Posts Tagged ‘Ballot Screen’

Opera has told The Register it is still unhappy with Microsoft’s new browser ballot screen.

The problem according to Opera, is that the ballot screen is completely obstructed when a user opens Internet Explorer for the first time on a fresh installation of Windows.

Opera fears that users will just ignore the ballot screen, and continue to use Internet Explorer without realising they had a choice.

Microsoft has dismissed the claims. “This scenario is very easy to reproduce in a test lab, but would occur only in unusual cases in the real world. For it to occur with the Browser Choice screen, the user would need to have IE set as their default browser and have never configured it for use. Opera’s example, where a Windows XP user has rejected installation of IE 8 for the year it has been available but suddenly decides to install it is not realistic” said a Microsoft spokesperson.

Opera has alerted the European Union of the problem.

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Opera have announced that downloads of their browser are up a whopping 53% on average after the roll-out of the browser ballot screen for Windows users in the European Union.

The above numbers are a sample of the percentages of each country downloads of Opera 10.50 that originates from the Choice Screen, as part of the total Opera 10.50 numbers for desktop.

Full stats for European Union countries are available from the Choose Opera Blog.

A better idea of how the browser ballot screen in the European Union has affected worldwide market share will be known at the end of March.

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After reports two weeks ago that Microsoft’s Browser Ballot screen for the European Union was not as random as first seemed, Microsoft have updated the algorithm used to determine a browsers random position.

“We can confirm that we made a change to the random icon order algorithm in the browser choice screen for Europe,” said Microsoft spokesman Kevin Kutz.

IBM software architect Rob Weir who has been testing the randomness of the browser screen said he noticed a change last week. “Sometime last week — I don’t know the exact date — Microsoft updated the code for the browser choice website with a new random shuffle algorithm” Weir wrote on his blog.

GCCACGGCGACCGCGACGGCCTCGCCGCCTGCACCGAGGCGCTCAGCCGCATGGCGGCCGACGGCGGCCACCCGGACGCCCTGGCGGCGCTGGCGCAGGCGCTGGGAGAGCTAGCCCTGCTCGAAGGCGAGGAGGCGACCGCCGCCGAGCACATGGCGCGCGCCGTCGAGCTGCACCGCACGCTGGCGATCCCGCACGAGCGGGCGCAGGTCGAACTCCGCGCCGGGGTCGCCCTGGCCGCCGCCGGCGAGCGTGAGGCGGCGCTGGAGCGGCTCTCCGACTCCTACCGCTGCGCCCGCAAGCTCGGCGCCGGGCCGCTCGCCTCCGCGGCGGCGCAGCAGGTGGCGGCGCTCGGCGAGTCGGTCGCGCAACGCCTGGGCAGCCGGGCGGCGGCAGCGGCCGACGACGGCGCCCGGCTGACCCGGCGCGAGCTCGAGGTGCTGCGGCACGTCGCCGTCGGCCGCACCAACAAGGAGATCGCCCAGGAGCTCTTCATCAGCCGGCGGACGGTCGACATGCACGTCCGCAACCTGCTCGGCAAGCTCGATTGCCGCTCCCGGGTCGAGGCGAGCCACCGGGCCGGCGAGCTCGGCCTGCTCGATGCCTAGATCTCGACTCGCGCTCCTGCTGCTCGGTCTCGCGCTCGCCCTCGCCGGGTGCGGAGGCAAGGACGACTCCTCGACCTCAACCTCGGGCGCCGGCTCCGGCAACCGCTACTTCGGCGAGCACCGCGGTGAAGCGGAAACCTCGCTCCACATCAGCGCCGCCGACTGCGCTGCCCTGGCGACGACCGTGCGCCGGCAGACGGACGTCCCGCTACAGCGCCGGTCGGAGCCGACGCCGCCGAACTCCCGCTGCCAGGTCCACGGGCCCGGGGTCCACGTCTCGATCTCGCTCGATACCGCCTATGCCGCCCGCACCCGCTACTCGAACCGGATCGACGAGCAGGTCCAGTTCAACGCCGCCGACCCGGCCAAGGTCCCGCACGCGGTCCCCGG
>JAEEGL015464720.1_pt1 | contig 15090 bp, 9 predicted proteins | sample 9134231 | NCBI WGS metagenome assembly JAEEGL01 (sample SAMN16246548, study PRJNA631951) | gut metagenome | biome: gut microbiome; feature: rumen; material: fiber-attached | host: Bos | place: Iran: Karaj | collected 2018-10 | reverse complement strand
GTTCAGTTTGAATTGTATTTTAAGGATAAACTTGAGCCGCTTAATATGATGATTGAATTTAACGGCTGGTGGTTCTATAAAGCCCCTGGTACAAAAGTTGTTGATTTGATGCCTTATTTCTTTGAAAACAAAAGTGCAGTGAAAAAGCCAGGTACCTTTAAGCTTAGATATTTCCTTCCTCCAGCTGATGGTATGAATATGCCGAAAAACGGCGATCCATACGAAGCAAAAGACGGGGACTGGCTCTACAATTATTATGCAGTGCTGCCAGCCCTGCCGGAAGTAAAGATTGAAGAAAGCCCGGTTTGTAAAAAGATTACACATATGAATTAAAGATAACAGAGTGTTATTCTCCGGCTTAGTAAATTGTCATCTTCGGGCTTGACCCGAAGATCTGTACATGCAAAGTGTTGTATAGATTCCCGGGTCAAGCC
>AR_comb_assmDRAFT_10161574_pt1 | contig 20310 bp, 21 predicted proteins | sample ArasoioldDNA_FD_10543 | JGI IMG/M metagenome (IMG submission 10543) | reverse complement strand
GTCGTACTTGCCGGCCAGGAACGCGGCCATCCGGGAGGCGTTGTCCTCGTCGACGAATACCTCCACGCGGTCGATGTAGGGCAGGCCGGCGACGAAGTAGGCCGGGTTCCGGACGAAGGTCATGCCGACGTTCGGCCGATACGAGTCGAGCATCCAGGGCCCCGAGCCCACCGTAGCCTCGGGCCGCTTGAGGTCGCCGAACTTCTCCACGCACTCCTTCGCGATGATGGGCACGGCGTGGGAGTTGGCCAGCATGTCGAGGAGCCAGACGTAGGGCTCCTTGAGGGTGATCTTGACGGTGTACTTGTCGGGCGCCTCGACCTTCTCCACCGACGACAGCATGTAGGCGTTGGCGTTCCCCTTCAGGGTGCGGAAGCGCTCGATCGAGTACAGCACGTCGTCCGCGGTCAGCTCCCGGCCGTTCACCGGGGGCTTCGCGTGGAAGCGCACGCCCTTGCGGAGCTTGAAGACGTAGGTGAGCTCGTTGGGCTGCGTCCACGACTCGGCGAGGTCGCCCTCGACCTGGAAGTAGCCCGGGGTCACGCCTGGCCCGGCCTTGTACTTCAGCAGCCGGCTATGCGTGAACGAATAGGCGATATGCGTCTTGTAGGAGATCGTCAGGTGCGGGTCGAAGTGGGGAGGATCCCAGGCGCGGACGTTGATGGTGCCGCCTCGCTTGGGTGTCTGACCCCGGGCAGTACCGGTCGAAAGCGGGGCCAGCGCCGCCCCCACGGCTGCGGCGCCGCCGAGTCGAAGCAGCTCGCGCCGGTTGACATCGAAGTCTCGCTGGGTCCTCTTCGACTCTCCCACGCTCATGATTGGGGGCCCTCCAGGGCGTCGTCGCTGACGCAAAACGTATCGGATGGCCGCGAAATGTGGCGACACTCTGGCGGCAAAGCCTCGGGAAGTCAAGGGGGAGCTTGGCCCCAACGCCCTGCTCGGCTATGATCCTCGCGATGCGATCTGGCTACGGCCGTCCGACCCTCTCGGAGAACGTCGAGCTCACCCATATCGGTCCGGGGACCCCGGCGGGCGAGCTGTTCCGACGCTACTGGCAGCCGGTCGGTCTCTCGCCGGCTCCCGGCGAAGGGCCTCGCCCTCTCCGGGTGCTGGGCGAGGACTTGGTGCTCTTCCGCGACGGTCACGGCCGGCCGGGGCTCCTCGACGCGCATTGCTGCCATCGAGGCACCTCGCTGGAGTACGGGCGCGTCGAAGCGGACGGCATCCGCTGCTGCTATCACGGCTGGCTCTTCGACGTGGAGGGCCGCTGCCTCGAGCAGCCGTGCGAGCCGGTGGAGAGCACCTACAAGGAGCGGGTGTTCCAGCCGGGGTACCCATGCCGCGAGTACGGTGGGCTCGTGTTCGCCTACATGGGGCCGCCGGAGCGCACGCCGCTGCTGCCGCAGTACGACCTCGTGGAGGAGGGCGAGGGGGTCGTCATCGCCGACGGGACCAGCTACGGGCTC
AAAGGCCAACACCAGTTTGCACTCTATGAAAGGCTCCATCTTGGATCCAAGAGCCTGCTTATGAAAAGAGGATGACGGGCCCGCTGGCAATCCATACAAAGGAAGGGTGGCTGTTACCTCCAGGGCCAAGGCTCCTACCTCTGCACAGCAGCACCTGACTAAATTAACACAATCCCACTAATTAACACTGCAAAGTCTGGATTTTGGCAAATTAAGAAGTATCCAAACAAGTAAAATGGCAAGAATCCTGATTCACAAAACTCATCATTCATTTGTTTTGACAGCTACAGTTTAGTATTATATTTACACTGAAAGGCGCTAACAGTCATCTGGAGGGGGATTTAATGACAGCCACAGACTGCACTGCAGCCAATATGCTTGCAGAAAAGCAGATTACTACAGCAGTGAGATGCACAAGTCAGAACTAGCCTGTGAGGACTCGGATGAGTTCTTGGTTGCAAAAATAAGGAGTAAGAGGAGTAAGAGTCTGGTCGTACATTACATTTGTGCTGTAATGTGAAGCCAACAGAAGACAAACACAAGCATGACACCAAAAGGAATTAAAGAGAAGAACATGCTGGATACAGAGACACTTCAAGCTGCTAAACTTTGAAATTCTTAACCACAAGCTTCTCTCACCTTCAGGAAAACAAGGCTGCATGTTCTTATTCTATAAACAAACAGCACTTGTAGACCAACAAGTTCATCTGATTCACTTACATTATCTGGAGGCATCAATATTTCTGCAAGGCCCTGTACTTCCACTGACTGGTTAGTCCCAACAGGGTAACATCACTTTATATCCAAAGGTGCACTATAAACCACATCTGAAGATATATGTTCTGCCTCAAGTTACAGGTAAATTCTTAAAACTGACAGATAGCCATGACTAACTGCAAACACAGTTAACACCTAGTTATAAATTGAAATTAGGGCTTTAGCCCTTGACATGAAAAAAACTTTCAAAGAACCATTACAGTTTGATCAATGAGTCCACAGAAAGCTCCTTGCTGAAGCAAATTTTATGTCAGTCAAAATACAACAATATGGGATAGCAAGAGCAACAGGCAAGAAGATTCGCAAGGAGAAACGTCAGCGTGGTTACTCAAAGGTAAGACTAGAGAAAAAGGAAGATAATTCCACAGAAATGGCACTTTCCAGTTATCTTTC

From Weir’s early testing, the update appears to have solved the problem, with each browser now just as likely to appear in position number one.

Weir has created a test page, where users are able to test the ballot screens randomness for themselves.

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Microsoft has begun testing of its new browser ballot screen for European Union countries.

The ballot screen, which can be seen at, lists the 5 major browsers in a random order, followed by 8 lesser known browsers also in a random order.

Early testing by shows the ballot screen might not be as random as once thought, with testing showing that the screen appears to favour Google’s Chrome, while IE shows the least amount of favouritism.

These results could be an anomalie however, and may differ with further testing.

A Windows Update is available for download for Windows XP, Windows Vista, and Windows 7 users in United Kingdom, Belgium and France.

The European Union (EU) has accepted Microsoft’s proposal for a browser ballot screen, allowing Windows users to choose their browser on first run.

The ballot screen will be pushed out to users of Windows XP, Vista, and 7 via Windows Update for users in the EU and neighbouring countries.

The ballot screen is required to be in place for at least the next 5 years, or Microsoft face fines of up to 10% of it’s world wide turnover.